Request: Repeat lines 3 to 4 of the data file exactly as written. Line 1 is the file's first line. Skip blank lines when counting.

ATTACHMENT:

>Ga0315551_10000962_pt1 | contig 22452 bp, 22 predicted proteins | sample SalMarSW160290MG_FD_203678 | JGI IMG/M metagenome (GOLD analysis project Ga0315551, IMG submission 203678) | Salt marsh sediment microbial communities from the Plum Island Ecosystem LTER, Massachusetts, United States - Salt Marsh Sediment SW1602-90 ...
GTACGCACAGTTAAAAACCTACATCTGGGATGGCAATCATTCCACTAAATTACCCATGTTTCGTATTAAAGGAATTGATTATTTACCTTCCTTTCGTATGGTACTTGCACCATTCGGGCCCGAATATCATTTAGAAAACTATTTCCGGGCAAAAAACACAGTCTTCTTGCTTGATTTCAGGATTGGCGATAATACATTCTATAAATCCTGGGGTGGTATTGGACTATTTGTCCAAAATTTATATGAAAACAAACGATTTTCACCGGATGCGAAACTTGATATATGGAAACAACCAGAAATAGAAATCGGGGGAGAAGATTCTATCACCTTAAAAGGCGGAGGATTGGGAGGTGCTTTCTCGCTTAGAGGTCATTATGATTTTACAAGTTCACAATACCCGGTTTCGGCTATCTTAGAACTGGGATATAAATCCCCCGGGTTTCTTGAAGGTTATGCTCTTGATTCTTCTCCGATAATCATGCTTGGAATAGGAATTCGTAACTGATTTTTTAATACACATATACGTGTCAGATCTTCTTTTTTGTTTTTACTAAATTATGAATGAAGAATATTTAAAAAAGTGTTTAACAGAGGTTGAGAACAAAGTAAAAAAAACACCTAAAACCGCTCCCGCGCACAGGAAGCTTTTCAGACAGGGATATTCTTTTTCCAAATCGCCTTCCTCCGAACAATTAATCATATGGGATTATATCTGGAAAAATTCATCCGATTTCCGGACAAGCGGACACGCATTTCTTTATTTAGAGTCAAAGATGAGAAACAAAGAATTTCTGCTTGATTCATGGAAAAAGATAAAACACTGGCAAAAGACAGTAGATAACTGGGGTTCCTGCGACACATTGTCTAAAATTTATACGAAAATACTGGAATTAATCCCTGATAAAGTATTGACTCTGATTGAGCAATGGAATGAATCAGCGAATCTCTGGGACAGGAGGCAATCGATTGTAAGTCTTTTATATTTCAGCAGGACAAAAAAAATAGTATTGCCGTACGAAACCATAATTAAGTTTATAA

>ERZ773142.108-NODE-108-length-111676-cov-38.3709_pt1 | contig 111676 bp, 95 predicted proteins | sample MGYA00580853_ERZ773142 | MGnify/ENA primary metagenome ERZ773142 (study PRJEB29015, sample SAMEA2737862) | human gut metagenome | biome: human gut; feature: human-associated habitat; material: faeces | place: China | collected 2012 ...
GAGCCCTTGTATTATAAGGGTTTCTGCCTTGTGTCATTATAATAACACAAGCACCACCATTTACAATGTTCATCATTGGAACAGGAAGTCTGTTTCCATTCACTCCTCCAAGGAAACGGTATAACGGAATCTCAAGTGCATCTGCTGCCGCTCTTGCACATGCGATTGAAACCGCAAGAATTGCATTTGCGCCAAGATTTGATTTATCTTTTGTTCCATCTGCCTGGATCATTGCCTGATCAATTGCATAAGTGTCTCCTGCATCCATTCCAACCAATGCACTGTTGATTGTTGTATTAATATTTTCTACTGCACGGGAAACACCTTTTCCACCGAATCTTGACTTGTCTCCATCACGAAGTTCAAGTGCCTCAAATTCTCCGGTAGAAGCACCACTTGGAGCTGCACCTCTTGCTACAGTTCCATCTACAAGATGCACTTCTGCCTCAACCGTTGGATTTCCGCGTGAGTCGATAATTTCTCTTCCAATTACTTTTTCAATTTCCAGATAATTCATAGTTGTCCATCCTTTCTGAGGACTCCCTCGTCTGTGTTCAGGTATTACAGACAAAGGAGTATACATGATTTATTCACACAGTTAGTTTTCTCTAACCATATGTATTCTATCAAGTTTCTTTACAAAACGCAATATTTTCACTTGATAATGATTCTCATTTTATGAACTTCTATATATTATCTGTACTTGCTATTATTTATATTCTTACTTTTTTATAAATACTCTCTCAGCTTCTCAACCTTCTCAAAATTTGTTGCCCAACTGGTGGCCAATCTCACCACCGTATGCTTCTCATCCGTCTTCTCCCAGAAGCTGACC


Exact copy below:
>ERZ773142.108-NODE-108-length-111676-cov-38.3709_pt1 | contig 111676 bp, 95 predicted proteins | sample MGYA00580853_ERZ773142 | MGnify/ENA primary metagenome ERZ773142 (study PRJEB29015, sample SAMEA2737862) | human gut metagenome | biome: human gut; feature: human-associated habitat; material: faeces | place: China | collected 2012 ...
GAGCCCTTGTATTATAAGGGTTTCTGCCTTGTGTCATTATAATAACACAAGCACCACCATTTACAATGTTCATCATTGGAACAGGAAGTCTGTTTCCATTCACTCCTCCAAGGAAACGGTATAACGGAATCTCAAGTGCATCTGCTGCCGCTCTTGCACATGCGATTGAAACCGCAAGAATTGCATTTGCGCCAAGATTTGATTTATCTTTTGTTCCATCTGCCTGGATCATTGCCTGATCAATTGCATAAGTGTCTCCTGCATCCATTCCAACCAATGCACTGTTGATTGTTGTATTAATATTTTCTACTGCACGGGAAACACCTTTTCCACCGAATCTTGACTTGTCTCCATCACGAAGTTCAAGTGCCTCAAATTCTCCGGTAGAAGCACCACTTGGAGCTGCACCTCTTGCTACAGTTCCATCTACAAGATGCACTTCTGCCTCAACCGTTGGATTTCCGCGTGAGTCGATAATTTCTCTTCCAATTACTTTTTCAATTTCCAGATAATTCATAGTTGTCCATCCTTTCTGAGGACTCCCTCGTCTGTGTTCAGGTATTACAGACAAAGGAGTATACATGATTTATTCACACAGTTAGTTTTCTCTAACCATATGTATTCTATCAAGTTTCTTTACAAAACGCAATATTTTCACTTGATAATGATTCTCATTTTATGAACTTCTATATATTATCTGTACTTGCTATTATTTATATTCTTACTTTTTTATAAATACTCTCTCAGCTTCTCAACCTTCTCAAAATTTGTTGCCCAACTGGTGGCCAATCTCACCACCGTATGCTTCTCATCCGTCTTCTCCCAGAAGCTGACC